The U.S. Chemical Safety Board’s animated video (above) on the explosions at the Arkema Chemical Plant in Crosby recounts the steps taken by the brave workers stuck in charge of the facility in the aftermath of Hurricane Harvey. But a few angles less charitable to the company’s emergency planning effort aren’t included — possibly because they’d be a little more involved to animate. For example, the noxious fumes that emanated from the first fire, on the night of August 31, which according to a lawsuit filed later Arkema gave no warning about — and sent 23 people to the hospital, many of them vomiting and gasping for cleaner air.
And another detail: The remote detonations of 6 trailers containing unrefrigerated organic peroxides were carried out by the Houston Police Department’s bomb squad. “The entire police operation was conducted without warning the public,” write the Houston Chronicle‘s Matt Dempsey and Jacob Carpenter. “Until the documents were released earlier this month by the EPA, the public didn’t know who performed the controlled burn, or how it was done.”
The image above, showing a fertilizer-grade ammonium nitrate (FGAN) facility loitering as close as 529 ft. from the edge of an unidentified school campus, appeared on slide 13 of a US Chemical Safety Boardpresentation in Waco last week. But where is this place? And where are the other Texas locations where similar facilities storing large quantities of ammonium nitrate are sited within half a mile of a school? The Board warns that there are 18 such cozy-ups in Texas, but doesn’t identify their locations — even the image shown above, grabbed from Google Earth and outlined, omits any street labels.
The Waco presentation talked through the safety agency’s recently released findings on the 2013 explosion in West, Texas (located in Central Texas). A school and a nursing home were among the nearby buildings that received serious damage from the fertilizer blast, which killed 15 people and injured hundreds; the safety board report indicates that holes in that city’s zoning laws allowed the storage facility to be slowly grandfathered into a residential area.
Finding out where chemical storage facilities are located, and what they store, is now more of a fun guessing game than it was before the West explosion: In 2014, then-attorney-general-now-governor Greg Abbott’s office ruled that state Tier II data, which documents hazardous chemical storage at private facilities, would no longer beaccessible to the public. But those open records weren’t really necessary, not if you’re really trying to find the facilities: “You know where they are, if you drive around,” Abbott told reporters.
Raw helicopter footage from abc13 of the fire currently raging at the Enterprise Products natural gas fractionation facility at 135 Sun Oil Rd., just east of Hwy. 146 in Mont Belvieu. By 3:55 in, the view gets better, and you can hear the commentator noting that the fire was visible from above Hobby Airport, just 30 miles away.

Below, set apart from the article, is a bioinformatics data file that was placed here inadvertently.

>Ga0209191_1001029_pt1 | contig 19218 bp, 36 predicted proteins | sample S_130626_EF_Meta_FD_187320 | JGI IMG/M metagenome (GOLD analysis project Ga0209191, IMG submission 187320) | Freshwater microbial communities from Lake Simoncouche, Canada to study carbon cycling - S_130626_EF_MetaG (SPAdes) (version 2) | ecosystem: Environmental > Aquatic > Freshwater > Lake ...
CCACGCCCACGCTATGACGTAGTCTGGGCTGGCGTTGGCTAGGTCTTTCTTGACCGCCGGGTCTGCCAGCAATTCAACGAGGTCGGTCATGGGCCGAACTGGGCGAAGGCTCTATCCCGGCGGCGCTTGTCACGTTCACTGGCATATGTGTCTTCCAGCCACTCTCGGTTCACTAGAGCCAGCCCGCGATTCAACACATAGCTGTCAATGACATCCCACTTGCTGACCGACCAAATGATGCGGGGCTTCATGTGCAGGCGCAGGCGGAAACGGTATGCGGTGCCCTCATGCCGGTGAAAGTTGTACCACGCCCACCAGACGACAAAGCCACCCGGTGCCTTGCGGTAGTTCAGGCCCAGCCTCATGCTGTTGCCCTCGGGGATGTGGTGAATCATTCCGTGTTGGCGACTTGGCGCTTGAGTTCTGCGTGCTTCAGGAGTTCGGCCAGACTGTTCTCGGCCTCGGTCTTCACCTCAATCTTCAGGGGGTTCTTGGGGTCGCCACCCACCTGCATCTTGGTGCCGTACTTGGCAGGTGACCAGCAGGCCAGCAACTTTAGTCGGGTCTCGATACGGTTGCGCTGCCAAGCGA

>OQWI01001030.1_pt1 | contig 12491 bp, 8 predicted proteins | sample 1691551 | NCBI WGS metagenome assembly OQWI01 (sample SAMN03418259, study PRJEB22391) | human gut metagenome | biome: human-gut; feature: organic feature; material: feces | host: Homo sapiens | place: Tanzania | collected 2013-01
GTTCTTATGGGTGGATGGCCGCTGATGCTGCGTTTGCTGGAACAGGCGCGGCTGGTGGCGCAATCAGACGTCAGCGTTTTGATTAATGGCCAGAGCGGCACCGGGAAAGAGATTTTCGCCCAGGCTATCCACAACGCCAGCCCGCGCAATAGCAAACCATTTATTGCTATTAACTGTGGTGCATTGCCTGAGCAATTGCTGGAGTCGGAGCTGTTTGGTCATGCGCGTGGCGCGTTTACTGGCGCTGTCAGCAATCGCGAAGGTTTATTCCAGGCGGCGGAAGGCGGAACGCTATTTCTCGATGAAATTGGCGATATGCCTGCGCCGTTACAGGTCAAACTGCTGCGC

Here’s a view from a Seabrook resident’s home this morning, looking across the way to the American Acryl acrylic-acid plant at 11600 Port Rd. off Old Texas 146, less than a mile east of the newer Hwy. 146. A loud chemical explosion is certainly a lot to get excited about in the morning, but people in the area may just want to go back to bed:
Area residents were asked to shelter in place after the blast, but that recommendation was lifted by 11 a.m. Officials said the blast involved toluene, a toxic substance that can cause nausea and tiredness in low to moderate levels.
However, in a recorded message company said the explosion did not cause a release of the chemical.
Update: From NASA engineer Jim Thompson, here’s a collaborative map showing the observations of people nearby, including a photo of the blast as seen from the Johnson Space Center.
“I mean, this was metal that could have decapitated people,” [Grace Ln. resident and salon owner Kimberly Sadberry] said. “It was sharp. We had to put it on a dolly to take it back, it was that heavy.”
CES assured residents nothing like that would ever happen again, but less than two weeks later, another explosion occurred, she said.
Why the grace period now? Responding to complaints about intermittent explosions and noxious smells emanating from the plant — as well as the fiery death last month of a CES employee as he attempted to clean a tanker truck — police officers and federal agents raided the facility yesterday morning. And figuring out what’s really going on there might take a while:
Neighbors of a permitted, non-hazardous waste treatment and disposal plant less than a mile south of Riverside Terrace have been upset by the stench that regularly rises from the new facility. And last weekend there was a bit of an eruption at the CES Environmental Services plant at 4904 Griggs Rd.:
No one was injured in Saturday’s explosion, but it was the latest in a series of incidents involving the treatment facility, which is permitted to handle non-hazardous industrial waste, such as used oil.
The city has received more than 135 complaints about the plant this year, mostly related to the odors.
So what exactly landed in the yards along Grace Lane in McGregor Terrace? Exploded waste?